Shaftesbury Glen and The West Course at The Pearl to Launch Course Enhancement Projects

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by Chris King

Shaftesbury Glen

Story by Chris King

Shaftesbury Glen and the West Course at The Pearl are closing this summer to launch course enhancement projects that will have both layouts in peak condition in the fall.

Shaftesbury will be undergoing more extensive work, replacing its bentgrass greens with Sunday Bermuda as part of a larger renovation project. The Clyde Johnston design closes on June 17 and plans to reopen August 7. Change at Shaftesbury won’t be confined to the layout’s elevated putting surfaces. Building on work that began several years ago, Shaftesbury is adding another 250,000 square feet of waste bunkers to the course. The sand will tighten fairways, but the low profile bunkers won’t be difficult to play from and the visual contrast will significantly enhance the course’s look. The bunker work will also benefit golfers in ways that aren’t as obvious to the eye. “The waste bunkers work for us in three different ways,” said Ryan McCarty, Shaftesbury’s general manager. “They improve drainage, golfers are able to drive around the course better, and they provide the course with a different visual appeal that it never had before. Golfers loved (the 2016 renovations) and it changed the feel of the course.” Shaftesbury also added 250,000 square feet of waste bunkers in 2016.

While the new greens and waste bunkers garner all the attention, Shaftesbury is also using the time to install a new chipping area and putting green at its practice facility, part of a two-year plan that will significantly enhance the property. The South Carolina Golf Center currently fronts the driving range but the building will be converted into a pub that will be ready to serve golfers in the fall of 2020. The pub will include covered hitting bays and target greens, allowing players to continue the fun long after their round ends.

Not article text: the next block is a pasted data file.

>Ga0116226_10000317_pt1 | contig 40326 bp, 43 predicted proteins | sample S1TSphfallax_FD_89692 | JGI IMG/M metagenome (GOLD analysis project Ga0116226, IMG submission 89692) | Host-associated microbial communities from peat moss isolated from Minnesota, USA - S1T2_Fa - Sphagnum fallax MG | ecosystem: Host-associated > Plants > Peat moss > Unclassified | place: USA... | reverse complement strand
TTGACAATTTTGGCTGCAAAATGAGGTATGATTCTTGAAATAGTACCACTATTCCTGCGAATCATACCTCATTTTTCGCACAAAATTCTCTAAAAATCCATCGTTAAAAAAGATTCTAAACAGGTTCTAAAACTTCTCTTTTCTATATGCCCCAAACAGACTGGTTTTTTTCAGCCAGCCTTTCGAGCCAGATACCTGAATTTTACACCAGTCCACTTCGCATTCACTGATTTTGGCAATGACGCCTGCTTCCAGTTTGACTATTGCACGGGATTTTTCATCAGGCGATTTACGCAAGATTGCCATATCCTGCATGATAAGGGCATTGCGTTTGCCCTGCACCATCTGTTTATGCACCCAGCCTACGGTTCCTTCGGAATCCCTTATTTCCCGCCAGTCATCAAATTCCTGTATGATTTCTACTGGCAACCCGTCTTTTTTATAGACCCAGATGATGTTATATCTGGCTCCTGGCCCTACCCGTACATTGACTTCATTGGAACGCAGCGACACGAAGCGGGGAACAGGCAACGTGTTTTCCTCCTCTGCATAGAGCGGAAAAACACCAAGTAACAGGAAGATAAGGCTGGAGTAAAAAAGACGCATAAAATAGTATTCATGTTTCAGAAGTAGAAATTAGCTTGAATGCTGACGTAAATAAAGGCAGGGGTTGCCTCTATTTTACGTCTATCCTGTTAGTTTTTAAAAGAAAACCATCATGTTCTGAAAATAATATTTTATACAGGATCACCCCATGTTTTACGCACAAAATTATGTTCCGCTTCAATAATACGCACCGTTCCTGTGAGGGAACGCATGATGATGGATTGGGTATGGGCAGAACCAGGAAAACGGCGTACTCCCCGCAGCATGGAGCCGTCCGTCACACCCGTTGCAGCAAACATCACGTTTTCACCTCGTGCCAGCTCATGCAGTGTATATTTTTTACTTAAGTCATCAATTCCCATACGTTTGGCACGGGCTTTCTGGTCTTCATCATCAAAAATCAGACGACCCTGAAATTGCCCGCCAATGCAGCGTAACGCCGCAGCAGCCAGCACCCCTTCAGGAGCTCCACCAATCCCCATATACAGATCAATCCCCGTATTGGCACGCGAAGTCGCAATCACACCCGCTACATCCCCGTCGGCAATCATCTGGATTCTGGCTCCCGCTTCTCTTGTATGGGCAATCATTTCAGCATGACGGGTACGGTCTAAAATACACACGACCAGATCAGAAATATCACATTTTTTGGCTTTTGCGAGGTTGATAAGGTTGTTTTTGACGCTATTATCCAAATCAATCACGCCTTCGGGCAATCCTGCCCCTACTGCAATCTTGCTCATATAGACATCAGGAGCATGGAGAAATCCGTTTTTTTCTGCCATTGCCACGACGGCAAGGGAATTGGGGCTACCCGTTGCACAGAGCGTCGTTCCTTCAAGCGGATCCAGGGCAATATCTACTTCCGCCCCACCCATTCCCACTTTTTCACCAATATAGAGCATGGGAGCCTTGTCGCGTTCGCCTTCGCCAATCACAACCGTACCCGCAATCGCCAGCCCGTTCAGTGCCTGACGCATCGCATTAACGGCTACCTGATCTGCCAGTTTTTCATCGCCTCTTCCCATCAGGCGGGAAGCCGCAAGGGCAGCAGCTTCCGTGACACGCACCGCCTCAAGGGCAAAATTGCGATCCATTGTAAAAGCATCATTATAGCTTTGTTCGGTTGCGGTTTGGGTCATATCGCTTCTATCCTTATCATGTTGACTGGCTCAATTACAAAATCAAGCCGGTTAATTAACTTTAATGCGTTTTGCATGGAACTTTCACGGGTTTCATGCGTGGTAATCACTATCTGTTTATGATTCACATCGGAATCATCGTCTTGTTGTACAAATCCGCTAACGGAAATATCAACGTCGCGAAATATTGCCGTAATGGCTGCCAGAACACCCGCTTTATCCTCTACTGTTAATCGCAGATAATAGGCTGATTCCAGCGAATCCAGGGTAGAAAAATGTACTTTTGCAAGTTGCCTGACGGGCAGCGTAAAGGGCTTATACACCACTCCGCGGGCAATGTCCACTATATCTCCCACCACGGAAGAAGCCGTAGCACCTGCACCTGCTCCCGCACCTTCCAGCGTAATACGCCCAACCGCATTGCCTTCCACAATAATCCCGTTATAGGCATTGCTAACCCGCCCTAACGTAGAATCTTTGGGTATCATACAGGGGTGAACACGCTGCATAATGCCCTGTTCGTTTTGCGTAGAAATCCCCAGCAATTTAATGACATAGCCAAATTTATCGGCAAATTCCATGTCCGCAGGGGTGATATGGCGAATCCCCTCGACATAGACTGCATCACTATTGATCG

Pearl’s West Course is also transitioning away from bentgrass greens and will be installing MiniVerde Bermuda this summer. The Dan Maples design closed on June 1 and is slated to reopen August 15. The course also plans to make irrigation and drainage repairs while it’s closed. The decision of both courses to convert to Bermuda grass is hardly surprising. The new ultradwarf strains of Bermuda thrive in South Carolina’s sup-tropical climate, unlike bentgrass which is best suited for a cooler environment. As the new ultradwarf grasses have improved, providing a putting surface that is comparable to bentgrass, courses have migrated en masse. While Shaftesbury and Pearl’s West Course were the first to close for news greens this summer, stand by for news about summer worked planned for one of Myrtle Beach’s most popular courses.The Pearl West Course

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Shaftesbury Glen

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